AV 3 transcript - QCOSS Community Door eTraining

Audio clip - Cultural considerations when working with
Aboriginal and Torres Strait Islander clients
Hello, my name is Donna Justo and today I’m talking with you about cultural
considerations when working with Aboriginal or Torres Strait Islander clients and
It has been my professional experience to have that opportunity to work throughout
my working life with both Aboriginal and Torres Strait Islander colleagues and clients
and these are some supporting notes and materials from those colleagues and from
myself that may assist you in this work.
Some protocols that you might like to consider:
It is courtesy and the cultural protocol to write to the chairperson of the council,
identifying that you are planning to visit the community where your client is based.
In particular, this applies where you might be visiting communities in rural or regional
areas or in remote parts in particular of Queensland, Northern Territory or Western
If you are a non-indigenous person or worker, ensure that you regularly consult your
indigenous colleagues. Work alongside of them and value their input, and where
possible validate their role as your mentor because it will be their information about
the community that you are visiting and their information about their people that
really supports you to undertake the work that you are doing alongside of these
In Queensland, please utilise, when working closely with Aboriginal or Torres Strait
Islander communities, justice groups which have been formulated with key
stakeholders in each of the communities and other stakeholders and stakeholder
groups, as they form part of the protocol. They are the key stakeholders in the child
protection process and a stakeholder really is a representative group or individuals
who will support you to undertake the work that you are doing in the child protection
We have much to learn from them and in fact, justice groups can very much influence
a positive and quality outcome for the particular client, which might be the child or
the family that you are working with in a particular community.
Further protocols:
Consider that most communities in the Cape or Gulf areas of Queensland will have
child and family support workers (CAFSW). These are child and family support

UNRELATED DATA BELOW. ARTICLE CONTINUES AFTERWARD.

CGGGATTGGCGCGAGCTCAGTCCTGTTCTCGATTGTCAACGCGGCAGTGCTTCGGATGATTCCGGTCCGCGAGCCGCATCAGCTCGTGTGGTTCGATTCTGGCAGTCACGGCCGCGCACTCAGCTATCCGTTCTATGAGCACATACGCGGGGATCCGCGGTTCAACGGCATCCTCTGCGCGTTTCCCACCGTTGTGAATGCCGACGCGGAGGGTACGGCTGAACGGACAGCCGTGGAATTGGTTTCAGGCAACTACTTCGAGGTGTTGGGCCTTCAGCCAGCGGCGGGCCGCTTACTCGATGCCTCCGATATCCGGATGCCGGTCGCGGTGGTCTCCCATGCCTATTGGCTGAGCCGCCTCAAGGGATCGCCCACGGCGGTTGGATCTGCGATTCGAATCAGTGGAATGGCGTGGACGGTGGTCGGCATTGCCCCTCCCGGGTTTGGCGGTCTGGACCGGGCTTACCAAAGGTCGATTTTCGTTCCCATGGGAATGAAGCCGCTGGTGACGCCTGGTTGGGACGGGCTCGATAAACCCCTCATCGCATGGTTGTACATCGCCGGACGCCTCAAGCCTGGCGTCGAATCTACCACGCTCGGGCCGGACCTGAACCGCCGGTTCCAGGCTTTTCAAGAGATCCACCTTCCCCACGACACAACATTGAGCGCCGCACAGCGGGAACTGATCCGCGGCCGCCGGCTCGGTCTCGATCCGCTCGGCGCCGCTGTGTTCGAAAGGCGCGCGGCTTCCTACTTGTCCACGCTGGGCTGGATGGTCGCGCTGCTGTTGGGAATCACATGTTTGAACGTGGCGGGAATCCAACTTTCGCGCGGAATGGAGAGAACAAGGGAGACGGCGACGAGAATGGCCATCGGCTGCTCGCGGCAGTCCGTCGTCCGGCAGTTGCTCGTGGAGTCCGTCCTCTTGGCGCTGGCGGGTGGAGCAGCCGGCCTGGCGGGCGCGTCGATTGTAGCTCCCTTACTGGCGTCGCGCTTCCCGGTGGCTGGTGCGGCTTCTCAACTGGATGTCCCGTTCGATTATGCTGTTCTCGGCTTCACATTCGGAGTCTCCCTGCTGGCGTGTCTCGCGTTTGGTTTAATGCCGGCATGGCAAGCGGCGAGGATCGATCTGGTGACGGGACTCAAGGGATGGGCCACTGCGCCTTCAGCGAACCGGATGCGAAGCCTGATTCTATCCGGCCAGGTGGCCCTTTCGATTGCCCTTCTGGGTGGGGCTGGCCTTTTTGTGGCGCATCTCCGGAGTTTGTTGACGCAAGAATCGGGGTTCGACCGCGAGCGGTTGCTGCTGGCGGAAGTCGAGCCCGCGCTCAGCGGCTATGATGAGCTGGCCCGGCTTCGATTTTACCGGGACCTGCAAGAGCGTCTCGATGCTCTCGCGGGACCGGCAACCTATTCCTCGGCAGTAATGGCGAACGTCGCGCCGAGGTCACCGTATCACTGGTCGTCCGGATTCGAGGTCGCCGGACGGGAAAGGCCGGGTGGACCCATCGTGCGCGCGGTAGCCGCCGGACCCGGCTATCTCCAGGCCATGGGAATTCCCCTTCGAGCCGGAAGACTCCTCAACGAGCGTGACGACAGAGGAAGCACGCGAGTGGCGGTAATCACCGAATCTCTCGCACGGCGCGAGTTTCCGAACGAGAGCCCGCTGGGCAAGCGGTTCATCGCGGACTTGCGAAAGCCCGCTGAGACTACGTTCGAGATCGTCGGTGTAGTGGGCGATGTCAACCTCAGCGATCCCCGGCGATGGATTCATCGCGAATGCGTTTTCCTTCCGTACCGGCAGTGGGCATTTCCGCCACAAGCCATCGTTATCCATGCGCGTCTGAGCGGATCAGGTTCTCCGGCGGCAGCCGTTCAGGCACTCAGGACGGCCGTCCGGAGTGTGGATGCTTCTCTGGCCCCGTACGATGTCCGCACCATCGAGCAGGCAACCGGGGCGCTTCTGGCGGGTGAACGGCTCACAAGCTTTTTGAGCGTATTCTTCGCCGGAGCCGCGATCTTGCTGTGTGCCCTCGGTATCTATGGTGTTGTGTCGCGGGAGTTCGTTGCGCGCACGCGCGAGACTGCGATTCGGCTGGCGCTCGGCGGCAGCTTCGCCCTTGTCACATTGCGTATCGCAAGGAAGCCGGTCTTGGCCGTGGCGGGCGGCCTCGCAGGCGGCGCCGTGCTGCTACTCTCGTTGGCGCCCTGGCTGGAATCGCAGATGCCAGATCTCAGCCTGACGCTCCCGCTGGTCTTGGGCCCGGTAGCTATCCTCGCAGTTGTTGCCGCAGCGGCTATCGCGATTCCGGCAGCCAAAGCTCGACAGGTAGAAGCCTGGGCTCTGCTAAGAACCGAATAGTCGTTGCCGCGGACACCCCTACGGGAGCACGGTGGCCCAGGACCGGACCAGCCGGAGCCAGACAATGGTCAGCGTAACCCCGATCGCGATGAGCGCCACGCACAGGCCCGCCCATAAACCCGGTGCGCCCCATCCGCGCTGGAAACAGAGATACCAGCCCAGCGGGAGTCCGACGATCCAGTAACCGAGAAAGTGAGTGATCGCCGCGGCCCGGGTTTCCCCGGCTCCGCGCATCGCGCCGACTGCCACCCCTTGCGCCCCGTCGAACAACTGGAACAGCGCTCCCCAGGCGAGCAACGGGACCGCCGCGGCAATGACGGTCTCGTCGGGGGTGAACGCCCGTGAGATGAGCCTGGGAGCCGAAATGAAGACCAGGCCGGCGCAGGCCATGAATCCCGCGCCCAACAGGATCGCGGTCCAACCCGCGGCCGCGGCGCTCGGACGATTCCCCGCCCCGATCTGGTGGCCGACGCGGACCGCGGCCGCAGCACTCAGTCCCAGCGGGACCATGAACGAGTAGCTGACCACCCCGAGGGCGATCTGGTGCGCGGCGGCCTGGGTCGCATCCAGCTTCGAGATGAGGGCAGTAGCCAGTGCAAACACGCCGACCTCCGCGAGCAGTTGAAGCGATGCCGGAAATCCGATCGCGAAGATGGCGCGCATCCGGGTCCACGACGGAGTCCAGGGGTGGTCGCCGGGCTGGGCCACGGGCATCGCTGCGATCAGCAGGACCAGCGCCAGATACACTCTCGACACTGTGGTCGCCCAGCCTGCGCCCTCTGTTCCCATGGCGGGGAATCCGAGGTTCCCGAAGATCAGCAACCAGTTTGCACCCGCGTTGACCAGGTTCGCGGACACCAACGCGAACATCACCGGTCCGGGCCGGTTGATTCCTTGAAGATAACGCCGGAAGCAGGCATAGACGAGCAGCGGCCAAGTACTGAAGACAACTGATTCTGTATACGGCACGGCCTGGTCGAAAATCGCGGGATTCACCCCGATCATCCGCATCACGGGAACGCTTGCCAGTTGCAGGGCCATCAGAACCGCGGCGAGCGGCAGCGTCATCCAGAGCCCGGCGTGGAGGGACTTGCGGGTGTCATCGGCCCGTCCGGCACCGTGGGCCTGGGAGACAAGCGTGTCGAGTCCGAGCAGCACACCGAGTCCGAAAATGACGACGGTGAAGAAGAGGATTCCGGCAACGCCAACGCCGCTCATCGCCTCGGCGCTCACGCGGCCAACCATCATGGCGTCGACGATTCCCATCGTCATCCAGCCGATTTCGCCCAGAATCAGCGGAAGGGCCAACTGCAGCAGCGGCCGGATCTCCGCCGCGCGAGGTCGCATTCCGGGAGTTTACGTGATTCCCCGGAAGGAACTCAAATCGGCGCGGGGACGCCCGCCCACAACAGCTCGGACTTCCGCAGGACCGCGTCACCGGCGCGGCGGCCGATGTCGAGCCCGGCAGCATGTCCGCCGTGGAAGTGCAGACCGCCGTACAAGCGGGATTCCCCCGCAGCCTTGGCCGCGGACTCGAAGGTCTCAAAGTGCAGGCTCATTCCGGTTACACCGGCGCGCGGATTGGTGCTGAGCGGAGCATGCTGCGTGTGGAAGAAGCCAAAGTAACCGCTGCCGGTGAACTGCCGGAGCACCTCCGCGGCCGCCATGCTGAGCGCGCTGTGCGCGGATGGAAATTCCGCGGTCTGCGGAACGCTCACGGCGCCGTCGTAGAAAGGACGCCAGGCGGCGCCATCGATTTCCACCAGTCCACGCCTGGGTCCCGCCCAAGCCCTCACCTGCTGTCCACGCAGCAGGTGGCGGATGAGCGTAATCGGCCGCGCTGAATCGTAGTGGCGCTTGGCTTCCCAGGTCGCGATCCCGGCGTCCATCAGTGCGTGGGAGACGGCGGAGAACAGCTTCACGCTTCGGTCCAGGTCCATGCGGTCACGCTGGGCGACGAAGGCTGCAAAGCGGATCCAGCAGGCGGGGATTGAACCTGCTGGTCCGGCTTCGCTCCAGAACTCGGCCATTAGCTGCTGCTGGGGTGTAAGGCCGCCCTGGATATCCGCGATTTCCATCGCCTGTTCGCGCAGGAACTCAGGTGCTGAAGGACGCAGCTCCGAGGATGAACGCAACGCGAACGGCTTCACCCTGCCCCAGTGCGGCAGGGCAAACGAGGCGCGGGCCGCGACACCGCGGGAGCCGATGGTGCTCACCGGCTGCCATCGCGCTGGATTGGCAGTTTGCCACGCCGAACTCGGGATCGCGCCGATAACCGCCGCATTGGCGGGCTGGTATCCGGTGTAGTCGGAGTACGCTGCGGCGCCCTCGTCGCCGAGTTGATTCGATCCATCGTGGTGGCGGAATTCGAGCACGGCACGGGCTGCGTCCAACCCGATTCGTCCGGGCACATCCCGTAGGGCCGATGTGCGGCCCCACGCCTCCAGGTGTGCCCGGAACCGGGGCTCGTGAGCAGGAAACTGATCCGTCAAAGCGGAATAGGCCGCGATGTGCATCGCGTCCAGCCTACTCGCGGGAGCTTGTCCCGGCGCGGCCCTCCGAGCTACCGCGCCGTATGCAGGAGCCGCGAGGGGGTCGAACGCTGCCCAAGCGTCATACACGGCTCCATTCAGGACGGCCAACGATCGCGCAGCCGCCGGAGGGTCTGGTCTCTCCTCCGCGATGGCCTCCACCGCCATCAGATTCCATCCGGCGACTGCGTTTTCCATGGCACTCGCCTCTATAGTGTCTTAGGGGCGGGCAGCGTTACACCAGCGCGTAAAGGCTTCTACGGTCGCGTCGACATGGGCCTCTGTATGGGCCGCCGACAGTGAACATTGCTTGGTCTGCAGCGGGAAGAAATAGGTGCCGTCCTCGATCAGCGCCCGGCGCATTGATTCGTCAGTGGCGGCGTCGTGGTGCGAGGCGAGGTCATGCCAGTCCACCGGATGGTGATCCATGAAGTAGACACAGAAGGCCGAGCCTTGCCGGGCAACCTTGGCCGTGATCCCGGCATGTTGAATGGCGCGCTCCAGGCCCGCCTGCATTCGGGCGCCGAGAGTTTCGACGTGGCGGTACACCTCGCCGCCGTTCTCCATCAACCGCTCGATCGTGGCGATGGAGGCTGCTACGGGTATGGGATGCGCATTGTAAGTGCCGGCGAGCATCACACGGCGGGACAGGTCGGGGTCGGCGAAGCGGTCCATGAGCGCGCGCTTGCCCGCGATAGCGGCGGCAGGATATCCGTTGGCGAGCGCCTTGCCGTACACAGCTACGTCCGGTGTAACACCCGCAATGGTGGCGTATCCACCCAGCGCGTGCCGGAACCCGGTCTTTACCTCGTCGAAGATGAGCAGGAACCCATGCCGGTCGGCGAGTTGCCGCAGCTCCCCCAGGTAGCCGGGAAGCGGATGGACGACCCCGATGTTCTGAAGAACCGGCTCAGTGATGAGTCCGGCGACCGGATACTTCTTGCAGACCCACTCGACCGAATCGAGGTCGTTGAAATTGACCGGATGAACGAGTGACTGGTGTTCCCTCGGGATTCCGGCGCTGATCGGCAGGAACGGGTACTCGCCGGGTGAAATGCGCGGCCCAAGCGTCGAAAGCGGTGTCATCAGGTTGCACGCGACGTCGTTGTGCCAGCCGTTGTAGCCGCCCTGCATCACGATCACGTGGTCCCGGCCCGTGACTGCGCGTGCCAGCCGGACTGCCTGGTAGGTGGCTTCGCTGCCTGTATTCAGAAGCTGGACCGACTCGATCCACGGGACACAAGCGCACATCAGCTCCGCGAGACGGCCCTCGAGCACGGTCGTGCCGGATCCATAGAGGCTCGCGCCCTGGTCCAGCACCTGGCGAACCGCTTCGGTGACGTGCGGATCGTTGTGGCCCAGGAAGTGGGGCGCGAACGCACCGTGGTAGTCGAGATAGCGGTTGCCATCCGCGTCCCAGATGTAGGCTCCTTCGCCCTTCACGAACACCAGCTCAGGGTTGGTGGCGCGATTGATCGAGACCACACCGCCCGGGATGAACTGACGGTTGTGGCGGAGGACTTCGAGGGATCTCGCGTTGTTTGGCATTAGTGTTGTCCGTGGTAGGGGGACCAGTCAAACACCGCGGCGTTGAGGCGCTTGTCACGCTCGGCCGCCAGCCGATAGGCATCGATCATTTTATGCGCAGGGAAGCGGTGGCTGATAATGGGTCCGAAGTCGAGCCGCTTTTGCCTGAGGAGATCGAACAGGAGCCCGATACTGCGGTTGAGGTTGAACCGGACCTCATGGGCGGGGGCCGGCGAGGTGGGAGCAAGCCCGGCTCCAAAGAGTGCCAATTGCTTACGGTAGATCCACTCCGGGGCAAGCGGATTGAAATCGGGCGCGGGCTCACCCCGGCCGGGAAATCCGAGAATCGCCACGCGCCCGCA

workers who are in each and every community, either an Aboriginal or Torres Strait
Islander person who will assist you and support you to engage with the local protocols
and appropriate local protocols in that community. Many will very much be keen to
talk with you about their own stories, their own family culture and history and to
share that with you.
Child and family support workers are highly skilled and offer valuable training and
mentoring to you in your child protection capacity.
An understanding too of the impacts of colonisation in Australia and the impacts of
the stolen generation will greatly enhance your understanding of the lived experience
of Aboriginal and Torres Strait Islander people in Australia.
Spending time in communities across the Cape and Gulf or in the south will support
and enhance your understanding of the lived experience of your client group. As an
example, how far it is in distance to travel to that community. Perhaps you can only
access it by plane, by ferry. What it costs to live in that community. What the
housing’s like. The day-to-day struggles – for an example, overcrowding. The
distance to medical care and support. These are just some of the many issues that
people in rural and remote areas struggle with.
The key skills that you require:
Good communication techniques
Engaging with respectful practices
Building and developing trust built on proven track record of cultural
considerations on your part
Ability to acknowledge the traditional owners in a formal and respectful manner –
not tokenistic
So, that really is about acknowledging the fact that the traditional owners of our land,
the Aboriginal or Torres Strait Islander people, are in fact the traditional owners or
our land and have been wonderful custodians for this very beautiful land that we live
Thank you.